As the name implies, this type of wood is solid from top to bottom. It is the same as any piece of wood cut from a log nothing is added. Traditionally called hardwood flooring, it comes either unfinished or pre-finished, the latter being far from the most popular. As there are many different species of wood, it is important to pay special attention to the quality of wood and its suitability to the area requiring installation.
Its greatest advantage is that it can be re-sanded numerous times which will give you a beautiful floor for many, many years. Its greatest weakness is it cannot be installed in moist areas or areas prone to fluctuating humidity and moisture, i.e. basements or bathrooms. It can also be prone to expansion and contraction.
Engineered floors are made up of layers that are cross-layered and glued together to create a sandwich type look. The top layer is the same as solid wood, which is sand able. The inner core is generally either a hardwood or a soft plywood material, which incorporates the tongue and groove. The top layer is then glued to the core, which creates an extremely hard wearing, and equally important, very stable wood floor.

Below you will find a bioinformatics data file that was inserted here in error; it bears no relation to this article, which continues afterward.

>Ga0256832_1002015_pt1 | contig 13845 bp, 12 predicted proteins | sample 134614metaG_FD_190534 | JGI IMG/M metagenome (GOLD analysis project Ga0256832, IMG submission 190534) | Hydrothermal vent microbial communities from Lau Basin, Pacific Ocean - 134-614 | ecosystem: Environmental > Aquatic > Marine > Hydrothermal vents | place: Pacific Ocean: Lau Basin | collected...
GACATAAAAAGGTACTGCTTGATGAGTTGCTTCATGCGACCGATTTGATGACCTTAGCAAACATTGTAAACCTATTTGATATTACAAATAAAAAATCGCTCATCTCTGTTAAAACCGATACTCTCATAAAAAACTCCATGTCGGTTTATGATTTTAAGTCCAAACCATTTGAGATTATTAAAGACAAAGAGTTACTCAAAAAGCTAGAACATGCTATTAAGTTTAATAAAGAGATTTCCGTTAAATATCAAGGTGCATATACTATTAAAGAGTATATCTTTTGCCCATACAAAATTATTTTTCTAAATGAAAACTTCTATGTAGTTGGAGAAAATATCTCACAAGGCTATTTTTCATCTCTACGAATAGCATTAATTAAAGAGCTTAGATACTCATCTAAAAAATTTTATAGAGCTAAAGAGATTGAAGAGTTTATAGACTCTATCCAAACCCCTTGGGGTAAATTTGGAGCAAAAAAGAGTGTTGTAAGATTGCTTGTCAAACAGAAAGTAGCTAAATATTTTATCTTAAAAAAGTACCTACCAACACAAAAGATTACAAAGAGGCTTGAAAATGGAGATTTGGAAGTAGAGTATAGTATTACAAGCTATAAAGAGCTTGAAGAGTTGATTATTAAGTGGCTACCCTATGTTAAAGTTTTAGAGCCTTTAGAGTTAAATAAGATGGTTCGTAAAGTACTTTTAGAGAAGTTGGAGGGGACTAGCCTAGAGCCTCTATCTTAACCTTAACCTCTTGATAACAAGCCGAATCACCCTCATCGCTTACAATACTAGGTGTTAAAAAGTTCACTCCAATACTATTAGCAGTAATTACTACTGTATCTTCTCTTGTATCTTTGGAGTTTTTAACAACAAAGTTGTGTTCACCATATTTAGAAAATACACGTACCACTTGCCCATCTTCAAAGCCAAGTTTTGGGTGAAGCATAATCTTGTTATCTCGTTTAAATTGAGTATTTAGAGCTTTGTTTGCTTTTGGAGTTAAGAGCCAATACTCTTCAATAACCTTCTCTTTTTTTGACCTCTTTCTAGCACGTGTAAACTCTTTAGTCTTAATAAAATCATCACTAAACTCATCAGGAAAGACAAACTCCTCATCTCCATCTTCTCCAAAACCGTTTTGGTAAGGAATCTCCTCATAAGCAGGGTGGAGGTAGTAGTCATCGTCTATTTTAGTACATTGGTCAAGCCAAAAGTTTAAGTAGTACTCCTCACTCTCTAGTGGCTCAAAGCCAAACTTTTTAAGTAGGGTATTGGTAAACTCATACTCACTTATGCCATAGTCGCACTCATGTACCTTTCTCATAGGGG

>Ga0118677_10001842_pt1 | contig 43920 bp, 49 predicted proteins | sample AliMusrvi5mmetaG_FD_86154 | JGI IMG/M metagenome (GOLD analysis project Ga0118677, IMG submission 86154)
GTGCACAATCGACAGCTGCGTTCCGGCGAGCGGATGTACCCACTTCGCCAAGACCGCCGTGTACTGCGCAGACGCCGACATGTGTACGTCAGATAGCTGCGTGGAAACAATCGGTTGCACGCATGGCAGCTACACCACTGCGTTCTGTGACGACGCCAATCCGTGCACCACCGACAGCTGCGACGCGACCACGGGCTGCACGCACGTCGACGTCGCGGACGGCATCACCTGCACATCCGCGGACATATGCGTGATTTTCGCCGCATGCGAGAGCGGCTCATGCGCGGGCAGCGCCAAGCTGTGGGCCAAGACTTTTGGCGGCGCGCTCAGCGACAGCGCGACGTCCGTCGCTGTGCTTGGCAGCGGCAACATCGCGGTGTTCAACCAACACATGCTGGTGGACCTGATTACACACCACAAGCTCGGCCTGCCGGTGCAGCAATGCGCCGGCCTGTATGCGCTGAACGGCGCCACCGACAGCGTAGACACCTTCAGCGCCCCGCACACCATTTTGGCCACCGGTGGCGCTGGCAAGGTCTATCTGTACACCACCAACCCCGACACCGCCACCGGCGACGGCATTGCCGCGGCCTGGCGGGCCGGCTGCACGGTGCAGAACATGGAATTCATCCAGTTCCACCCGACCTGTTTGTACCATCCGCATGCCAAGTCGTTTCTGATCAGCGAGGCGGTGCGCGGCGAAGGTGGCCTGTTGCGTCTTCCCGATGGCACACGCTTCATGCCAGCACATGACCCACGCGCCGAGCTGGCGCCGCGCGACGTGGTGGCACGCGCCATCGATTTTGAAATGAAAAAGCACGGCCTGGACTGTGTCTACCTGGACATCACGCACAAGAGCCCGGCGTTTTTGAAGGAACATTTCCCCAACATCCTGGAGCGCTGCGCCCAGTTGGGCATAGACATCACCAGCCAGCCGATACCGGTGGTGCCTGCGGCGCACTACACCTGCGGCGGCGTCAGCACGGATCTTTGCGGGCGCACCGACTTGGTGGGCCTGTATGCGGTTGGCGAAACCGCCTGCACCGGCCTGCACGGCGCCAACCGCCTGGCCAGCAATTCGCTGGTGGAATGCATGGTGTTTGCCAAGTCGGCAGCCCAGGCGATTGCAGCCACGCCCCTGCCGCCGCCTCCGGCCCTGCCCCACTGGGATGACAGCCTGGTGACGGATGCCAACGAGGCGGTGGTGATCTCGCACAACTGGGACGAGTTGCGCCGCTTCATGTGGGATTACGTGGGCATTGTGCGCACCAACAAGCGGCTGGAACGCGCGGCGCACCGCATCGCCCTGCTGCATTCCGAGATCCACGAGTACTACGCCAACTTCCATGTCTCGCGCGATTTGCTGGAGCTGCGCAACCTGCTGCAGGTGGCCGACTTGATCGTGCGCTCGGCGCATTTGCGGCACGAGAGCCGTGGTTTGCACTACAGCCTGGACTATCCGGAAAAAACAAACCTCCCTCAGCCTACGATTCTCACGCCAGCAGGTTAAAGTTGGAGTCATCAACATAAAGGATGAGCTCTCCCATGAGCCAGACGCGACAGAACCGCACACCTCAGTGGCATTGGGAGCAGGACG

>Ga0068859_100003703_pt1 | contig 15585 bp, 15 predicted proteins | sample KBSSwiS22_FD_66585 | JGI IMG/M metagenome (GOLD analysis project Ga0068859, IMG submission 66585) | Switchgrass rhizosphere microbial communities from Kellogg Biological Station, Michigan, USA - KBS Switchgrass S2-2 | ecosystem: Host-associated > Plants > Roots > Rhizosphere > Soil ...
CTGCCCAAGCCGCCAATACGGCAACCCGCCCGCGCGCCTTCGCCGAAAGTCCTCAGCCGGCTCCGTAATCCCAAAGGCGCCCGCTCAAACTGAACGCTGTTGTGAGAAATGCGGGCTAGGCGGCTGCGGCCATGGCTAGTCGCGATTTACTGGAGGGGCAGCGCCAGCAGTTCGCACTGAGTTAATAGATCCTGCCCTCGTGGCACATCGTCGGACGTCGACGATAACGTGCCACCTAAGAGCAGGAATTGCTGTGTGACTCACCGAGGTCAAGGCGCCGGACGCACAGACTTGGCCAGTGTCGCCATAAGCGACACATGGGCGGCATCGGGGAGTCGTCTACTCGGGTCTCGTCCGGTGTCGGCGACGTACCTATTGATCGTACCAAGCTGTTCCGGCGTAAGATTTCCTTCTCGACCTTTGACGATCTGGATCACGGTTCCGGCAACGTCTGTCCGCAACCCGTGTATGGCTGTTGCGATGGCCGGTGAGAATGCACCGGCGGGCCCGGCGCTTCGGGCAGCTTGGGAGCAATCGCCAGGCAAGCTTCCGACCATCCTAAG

In most cases, a good, engineered wood floor is a better product than a hard wood solid wood floor. Though its top layer can be 4-5 mm, it can be sanded and refinished four times, whereas a solid wood floor can only be sanded to the tongue and groove – which isn’t much difference.
Engineered floors are more suited than solid wood to areas of slightly higher humidity, and are more stable in holiday homes.
Laminated flooring is not real wood in the way of solids and engineered. It is comprised of a top thin layer of resin infused paper all on top of a wood chip, or H.D.F composite. The resin layer is essentially a photograph of wood.
The advantages of laminated flooring are its scratch resistance, extremely hard wearing and without doubt, very easy to install.